Vermont's new "gender free" bathroom law is no big deal

Vermont’s Governor Phil Scott (R) has signed yet another “bathroom bill” into law which is currently being hailed as a victory for LGBT interests in the United States. The short description of the law might tend to make you think the same thing. The legislation mandates that publicly available restrooms will be marked as “gender free.” But when you look into the details, there is one important caveat as to which facilities are covered by the law which actually makes it a very positive step in the ongoing bathroom wars which have become a focus of the transgender debate. (The Hill)

Vermont’s Republican governor has signed into law a gender-neutral bathroom measure that lawmakers are touting as a major victory for LGBTQ rights.

The bill, which was passed by a large majority in the state House last year and unanimously in the state Senate, requires that all single-user restrooms in public spaces be marked as “gender-free.”

Gov. Phil Scott signed the bill into law on Friday, and said that he hopes the bill will “send a powerful message,” particularly for kids “who face anxiety and bullying over something as simple as using the restroom” in schools, according to CNN.

“Vermont has a well-earned reputation for embracing equality and being inclusive,” he said, according to the Associated Press.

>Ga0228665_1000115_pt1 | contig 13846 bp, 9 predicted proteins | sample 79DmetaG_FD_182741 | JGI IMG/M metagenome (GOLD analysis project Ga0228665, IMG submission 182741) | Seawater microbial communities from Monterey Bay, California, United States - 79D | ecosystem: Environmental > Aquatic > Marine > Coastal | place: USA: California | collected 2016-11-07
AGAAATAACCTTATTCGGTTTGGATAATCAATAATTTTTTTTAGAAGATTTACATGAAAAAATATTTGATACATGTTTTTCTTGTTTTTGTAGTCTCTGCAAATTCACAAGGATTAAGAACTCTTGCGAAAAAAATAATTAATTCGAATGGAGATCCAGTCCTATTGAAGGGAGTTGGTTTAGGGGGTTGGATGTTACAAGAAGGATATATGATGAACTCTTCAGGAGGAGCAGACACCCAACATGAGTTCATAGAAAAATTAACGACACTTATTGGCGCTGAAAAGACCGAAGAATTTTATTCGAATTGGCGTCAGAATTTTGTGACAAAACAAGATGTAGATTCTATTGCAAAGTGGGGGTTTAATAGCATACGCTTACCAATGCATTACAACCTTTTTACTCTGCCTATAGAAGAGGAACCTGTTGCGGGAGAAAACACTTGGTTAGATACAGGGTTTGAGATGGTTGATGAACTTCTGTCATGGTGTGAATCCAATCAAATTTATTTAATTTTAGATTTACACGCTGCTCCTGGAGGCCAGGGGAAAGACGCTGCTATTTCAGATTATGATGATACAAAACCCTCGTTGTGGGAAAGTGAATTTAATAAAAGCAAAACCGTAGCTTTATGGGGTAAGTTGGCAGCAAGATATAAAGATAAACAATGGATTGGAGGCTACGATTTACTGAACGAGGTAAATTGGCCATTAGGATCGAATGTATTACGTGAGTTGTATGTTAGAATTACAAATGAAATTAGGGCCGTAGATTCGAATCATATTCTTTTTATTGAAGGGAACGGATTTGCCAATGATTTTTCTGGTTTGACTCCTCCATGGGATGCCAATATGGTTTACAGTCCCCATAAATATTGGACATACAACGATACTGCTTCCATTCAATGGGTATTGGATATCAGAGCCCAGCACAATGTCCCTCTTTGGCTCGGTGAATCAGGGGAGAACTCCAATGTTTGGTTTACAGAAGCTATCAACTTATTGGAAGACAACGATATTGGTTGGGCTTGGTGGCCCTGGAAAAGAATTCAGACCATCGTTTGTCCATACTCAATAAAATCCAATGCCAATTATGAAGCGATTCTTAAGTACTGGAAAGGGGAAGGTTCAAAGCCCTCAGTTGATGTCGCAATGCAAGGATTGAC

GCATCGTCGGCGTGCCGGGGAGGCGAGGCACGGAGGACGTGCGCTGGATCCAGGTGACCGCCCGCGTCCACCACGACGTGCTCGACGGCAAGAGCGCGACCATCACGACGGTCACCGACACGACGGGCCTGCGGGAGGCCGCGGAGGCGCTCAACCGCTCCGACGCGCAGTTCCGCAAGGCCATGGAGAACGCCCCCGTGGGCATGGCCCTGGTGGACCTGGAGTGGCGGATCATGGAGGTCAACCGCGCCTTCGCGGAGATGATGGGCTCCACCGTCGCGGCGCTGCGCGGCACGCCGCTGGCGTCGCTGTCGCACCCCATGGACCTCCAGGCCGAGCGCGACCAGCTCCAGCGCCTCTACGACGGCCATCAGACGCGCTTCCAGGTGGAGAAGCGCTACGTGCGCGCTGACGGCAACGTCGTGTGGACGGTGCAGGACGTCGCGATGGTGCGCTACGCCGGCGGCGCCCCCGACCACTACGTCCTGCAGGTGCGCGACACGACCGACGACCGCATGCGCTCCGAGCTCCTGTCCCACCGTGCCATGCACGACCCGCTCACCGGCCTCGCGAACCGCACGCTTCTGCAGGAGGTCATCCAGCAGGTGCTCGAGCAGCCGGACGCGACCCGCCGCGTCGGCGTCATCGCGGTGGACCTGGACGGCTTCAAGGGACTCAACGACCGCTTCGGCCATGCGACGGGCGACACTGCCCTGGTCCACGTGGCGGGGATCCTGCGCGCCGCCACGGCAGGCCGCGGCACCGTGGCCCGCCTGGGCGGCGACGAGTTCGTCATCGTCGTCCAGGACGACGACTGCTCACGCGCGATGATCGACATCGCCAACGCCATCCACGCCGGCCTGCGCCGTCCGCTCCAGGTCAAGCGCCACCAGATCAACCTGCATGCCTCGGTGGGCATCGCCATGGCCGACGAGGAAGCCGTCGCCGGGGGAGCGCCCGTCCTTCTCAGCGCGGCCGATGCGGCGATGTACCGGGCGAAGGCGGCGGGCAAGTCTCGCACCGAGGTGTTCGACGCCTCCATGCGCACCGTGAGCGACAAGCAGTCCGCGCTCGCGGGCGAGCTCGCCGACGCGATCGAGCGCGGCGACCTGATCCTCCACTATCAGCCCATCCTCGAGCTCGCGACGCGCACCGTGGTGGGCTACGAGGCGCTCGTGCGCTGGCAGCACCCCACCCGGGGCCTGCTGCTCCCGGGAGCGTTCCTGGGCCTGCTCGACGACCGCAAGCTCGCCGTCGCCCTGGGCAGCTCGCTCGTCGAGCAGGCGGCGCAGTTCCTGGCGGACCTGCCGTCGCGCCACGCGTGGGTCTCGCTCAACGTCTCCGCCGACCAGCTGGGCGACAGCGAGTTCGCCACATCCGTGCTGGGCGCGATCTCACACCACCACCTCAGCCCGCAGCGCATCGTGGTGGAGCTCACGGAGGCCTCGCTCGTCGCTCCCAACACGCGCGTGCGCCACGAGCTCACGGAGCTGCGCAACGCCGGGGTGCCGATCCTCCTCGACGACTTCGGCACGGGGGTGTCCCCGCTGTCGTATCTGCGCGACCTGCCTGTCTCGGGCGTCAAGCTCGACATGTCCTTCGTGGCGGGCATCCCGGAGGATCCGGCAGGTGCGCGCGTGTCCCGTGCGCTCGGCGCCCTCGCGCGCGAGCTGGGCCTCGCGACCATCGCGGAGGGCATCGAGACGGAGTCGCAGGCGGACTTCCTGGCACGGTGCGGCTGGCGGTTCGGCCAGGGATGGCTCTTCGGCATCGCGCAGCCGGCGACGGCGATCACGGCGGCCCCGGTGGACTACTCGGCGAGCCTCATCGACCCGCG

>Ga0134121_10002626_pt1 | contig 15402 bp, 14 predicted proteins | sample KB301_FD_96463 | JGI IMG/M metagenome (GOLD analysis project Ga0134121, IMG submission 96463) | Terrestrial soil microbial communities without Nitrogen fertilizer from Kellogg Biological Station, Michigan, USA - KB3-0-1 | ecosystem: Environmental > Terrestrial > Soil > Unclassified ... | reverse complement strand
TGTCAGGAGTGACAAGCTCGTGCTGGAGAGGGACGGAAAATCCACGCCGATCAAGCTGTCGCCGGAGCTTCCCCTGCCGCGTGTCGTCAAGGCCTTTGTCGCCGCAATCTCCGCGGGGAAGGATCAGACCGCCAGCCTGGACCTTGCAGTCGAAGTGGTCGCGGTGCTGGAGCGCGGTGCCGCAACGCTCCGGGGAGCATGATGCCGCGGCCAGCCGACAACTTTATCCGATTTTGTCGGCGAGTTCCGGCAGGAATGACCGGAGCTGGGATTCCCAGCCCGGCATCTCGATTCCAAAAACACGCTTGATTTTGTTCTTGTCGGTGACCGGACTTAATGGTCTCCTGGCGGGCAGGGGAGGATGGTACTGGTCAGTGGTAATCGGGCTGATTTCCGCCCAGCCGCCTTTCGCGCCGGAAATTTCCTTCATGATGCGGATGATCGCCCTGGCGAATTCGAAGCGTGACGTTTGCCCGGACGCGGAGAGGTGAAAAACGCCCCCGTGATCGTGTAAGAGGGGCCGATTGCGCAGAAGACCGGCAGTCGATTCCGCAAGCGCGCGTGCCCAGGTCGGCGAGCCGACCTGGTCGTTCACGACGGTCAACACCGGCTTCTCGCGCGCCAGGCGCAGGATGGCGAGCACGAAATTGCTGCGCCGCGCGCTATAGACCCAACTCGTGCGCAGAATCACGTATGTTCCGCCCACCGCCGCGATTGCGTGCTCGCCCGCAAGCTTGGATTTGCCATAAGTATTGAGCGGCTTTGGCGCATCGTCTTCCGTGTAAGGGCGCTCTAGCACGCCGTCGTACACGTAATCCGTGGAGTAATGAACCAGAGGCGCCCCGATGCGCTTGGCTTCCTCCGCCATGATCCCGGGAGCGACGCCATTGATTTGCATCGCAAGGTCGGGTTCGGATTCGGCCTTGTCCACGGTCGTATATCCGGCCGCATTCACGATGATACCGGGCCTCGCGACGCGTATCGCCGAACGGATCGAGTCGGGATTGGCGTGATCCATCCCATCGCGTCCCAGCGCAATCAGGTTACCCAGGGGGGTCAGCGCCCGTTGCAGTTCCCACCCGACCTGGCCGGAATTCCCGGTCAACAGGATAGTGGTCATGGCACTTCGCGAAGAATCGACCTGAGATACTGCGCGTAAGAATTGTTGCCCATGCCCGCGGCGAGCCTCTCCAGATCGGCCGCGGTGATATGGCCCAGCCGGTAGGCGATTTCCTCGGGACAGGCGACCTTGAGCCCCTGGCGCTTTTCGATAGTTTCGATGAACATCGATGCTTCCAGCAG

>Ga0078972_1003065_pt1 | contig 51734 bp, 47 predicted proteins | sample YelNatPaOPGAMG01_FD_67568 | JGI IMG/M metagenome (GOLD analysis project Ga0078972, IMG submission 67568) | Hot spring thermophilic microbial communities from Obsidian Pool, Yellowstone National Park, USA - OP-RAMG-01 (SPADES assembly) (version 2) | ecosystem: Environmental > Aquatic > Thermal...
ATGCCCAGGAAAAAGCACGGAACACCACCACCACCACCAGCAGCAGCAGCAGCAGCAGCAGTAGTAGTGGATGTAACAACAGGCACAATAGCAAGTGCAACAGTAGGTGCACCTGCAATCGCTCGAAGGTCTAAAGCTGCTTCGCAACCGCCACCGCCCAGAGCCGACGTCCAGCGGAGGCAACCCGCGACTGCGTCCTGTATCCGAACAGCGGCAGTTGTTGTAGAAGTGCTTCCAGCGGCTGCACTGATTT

If you read through the description too quickly you might miss it, but this law only applies to single-user restroom facilities. Bathrooms with multiple stalls may still be properly assigned by gender.

Why is that such a key distinction? Because whether you’re talking about schools, government offices or public places of accommodation, this has always been the easiest and best “out” for those facing challenges from social justice warriors over transgender inclusivity. This has never been a question of privacy for transgender activists. It’s a demand in the spirit of You Will Be Made To Care which insists that the public allow men claiming to be women into the lady’s room and vice versa. Any time you have single-user restrooms and you simply take the sign off the door and let anyone use them, the issue is defused.

Plenty of places – particularly doctors offices and hospitals – already employ this lack of gender labels and they avoid problems that way. Unfortunately, buildings that already have multiple user restrooms can’t always make such a switch. It’s expensive and you require more floor space to accommodate the same number of toilets when each one has to have their own walls and door. But for new construction projects, promoting the use of single-user facilities will go a long way toward taking the teeth out of this argument. The same should be done for locker rooms and shower facilities where possible.

I don’t know if this was the original intent of Governor Scott when he signed the bill into law, but he’s managed to pull off a bit of a coup here in the transgender wars. He’s being hailed as a supporter of transgender rights while actually delivering absolutely nothing to them which they didn’t already have.